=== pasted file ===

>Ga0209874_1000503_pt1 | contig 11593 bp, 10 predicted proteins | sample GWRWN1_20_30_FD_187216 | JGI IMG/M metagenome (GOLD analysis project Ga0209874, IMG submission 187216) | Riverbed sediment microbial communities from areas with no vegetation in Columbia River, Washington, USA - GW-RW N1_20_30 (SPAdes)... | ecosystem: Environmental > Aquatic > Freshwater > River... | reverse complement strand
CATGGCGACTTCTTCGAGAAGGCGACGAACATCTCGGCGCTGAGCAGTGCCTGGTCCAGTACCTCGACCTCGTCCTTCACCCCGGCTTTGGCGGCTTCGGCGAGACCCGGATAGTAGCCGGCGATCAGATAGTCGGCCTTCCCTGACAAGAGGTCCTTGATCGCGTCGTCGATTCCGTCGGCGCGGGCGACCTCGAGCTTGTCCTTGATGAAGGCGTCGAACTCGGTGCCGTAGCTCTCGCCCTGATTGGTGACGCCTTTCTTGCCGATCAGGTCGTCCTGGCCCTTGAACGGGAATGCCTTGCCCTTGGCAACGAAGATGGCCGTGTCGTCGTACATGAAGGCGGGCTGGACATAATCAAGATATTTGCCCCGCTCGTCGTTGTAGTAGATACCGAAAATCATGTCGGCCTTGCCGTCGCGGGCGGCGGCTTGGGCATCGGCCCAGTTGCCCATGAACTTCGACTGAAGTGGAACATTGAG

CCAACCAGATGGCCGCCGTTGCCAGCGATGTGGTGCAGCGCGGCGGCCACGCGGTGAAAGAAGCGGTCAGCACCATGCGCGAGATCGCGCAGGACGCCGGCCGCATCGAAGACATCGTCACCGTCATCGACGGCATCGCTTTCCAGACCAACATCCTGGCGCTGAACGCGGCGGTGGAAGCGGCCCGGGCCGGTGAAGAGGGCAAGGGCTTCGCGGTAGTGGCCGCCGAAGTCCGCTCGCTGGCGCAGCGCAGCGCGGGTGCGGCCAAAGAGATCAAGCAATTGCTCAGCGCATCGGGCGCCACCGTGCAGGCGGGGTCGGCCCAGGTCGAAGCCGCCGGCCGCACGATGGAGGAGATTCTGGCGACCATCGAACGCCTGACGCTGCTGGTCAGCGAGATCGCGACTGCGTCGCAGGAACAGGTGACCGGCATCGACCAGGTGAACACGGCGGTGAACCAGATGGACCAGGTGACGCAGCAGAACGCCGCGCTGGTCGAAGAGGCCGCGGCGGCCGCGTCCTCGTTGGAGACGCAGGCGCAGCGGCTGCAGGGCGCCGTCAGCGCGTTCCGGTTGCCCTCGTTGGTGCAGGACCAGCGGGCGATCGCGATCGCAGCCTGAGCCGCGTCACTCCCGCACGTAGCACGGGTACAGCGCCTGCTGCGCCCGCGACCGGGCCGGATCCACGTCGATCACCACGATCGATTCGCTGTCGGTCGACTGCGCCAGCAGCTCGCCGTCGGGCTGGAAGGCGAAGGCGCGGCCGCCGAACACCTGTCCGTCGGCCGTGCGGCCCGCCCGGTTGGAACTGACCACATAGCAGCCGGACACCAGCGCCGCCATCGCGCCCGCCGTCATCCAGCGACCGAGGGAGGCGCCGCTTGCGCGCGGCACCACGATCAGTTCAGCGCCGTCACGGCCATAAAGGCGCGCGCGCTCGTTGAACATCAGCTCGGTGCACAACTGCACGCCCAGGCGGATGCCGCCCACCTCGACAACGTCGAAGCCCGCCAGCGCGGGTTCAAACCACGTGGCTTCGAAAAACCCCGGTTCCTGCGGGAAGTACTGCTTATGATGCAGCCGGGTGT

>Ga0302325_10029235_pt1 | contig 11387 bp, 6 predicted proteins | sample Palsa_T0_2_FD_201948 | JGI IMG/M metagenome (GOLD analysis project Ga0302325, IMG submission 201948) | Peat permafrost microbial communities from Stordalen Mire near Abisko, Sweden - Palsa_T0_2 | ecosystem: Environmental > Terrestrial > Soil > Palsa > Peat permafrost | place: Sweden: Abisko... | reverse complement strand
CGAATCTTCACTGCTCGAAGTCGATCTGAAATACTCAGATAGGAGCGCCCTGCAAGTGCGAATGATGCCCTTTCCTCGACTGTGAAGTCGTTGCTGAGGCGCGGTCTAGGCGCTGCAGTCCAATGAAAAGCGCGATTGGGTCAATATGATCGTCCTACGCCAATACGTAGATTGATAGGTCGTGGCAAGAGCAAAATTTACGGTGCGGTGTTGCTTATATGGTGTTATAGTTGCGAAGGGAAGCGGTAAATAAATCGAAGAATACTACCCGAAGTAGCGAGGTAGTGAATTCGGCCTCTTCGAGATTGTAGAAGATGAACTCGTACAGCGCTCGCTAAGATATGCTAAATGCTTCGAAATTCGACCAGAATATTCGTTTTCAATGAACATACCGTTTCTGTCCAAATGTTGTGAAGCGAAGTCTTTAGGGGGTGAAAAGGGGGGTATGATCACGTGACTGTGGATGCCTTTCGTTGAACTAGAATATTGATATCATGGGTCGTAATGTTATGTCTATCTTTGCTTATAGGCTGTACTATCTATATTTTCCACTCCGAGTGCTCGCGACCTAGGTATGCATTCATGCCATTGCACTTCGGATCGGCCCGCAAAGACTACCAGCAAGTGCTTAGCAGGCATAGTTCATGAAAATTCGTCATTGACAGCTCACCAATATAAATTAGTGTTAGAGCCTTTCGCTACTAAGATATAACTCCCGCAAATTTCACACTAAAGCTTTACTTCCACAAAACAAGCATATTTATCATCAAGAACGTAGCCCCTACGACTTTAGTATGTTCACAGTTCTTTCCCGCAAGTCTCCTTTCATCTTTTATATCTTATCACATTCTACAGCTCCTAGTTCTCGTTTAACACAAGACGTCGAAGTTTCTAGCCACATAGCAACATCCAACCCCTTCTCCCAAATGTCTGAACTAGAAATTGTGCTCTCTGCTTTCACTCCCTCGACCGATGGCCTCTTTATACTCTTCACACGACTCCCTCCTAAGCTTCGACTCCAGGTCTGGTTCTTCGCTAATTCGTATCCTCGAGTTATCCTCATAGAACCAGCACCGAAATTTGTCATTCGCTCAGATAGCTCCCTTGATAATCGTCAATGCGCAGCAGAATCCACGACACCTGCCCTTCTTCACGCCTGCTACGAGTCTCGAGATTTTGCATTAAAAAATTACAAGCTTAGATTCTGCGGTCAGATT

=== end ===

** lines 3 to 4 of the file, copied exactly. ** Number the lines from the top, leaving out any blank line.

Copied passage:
CCAACCAGATGGCCGCCGTTGCCAGCGATGTGGTGCAGCGCGGCGGCCACGCGGTGAAAGAAGCGGTCAGCACCATGCGCGAGATCGCGCAGGACGCCGGCCGCATCGAAGACATCGTCACCGTCATCGACGGCATCGCTTTCCAGACCAACATCCTGGCGCTGAACGCGGCGGTGGAAGCGGCCCGGGCCGGTGAAGAGGGCAAGGGCTTCGCGGTAGTGGCCGCCGAAGTCCGCTCGCTGGCGCAGCGCAGCGCGGGTGCGGCCAAAGAGATCAAGCAATTGCTCAGCGCATCGGGCGCCACCGTGCAGGCGGGGTCGGCCCAGGTCGAAGCCGCCGGCCGCACGATGGAGGAGATTCTGGCGACCATCGAACGCCTGACGCTGCTGGTCAGCGAGATCGCGACTGCGTCGCAGGAACAGGTGACCGGCATCGACCAGGTGAACACGGCGGTGAACCAGATGGACCAGGTGACGCAGCAGAACGCCGCGCTGGTCGAAGAGGCCGCGGCGGCCGCGTCCTCGTTGGAGACGCAGGCGCAGCGGCTGCAGGGCGCCGTCAGCGCGTTCCGGTTGCCCTCGTTGGTGCAGGACCAGCGGGCGATCGCGATCGCAGCCTGAGCCGCGTCACTCCCGCACGTAGCACGGGTACAGCGCCTGCTGCGCCCGCGACCGGGCCGGATCCACGTCGATCACCACGATCGATTCGCTGTCGGTCGACTGCGCCAGCAGCTCGCCGTCGGGCTGGAAGGCGAAGGCGCGGCCGCCGAACACCTGTCCGTCGGCCGTGCGGCCCGCCCGGTTGGAACTGACCACATAGCAGCCGGACACCAGCGCCGCCATCGCGCCCGCCGTCATCCAGCGACCGAGGGAGGCGCCGCTTGCGCGCGGCACCACGATCAGTTCAGCGCCGTCACGGCCATAAAGGCGCGCGCGCTCGTTGAACATCAGCTCGGTGCACAACTGCACGCCCAGGCGGATGCCGCCCACCTCGACAACGTCGAAGCCCGCCAGCGCGGGTTCAAACCACGTGGCTTCGAAAAACCCCGGTTCCTGCGGGAAGTACTGCTTATGATGCAGCCGGGTGT

>Ga0302325_10029235_pt1 | contig 11387 bp, 6 predicted proteins | sample Palsa_T0_2_FD_201948 | JGI IMG/M metagenome (GOLD analysis project Ga0302325, IMG submission 201948) | Peat permafrost microbial communities from Stordalen Mire near Abisko, Sweden - Palsa_T0_2 | ecosystem: Environmental > Terrestrial > Soil > Palsa > Peat permafrost | place: Sweden: Abisko... | reverse complement strand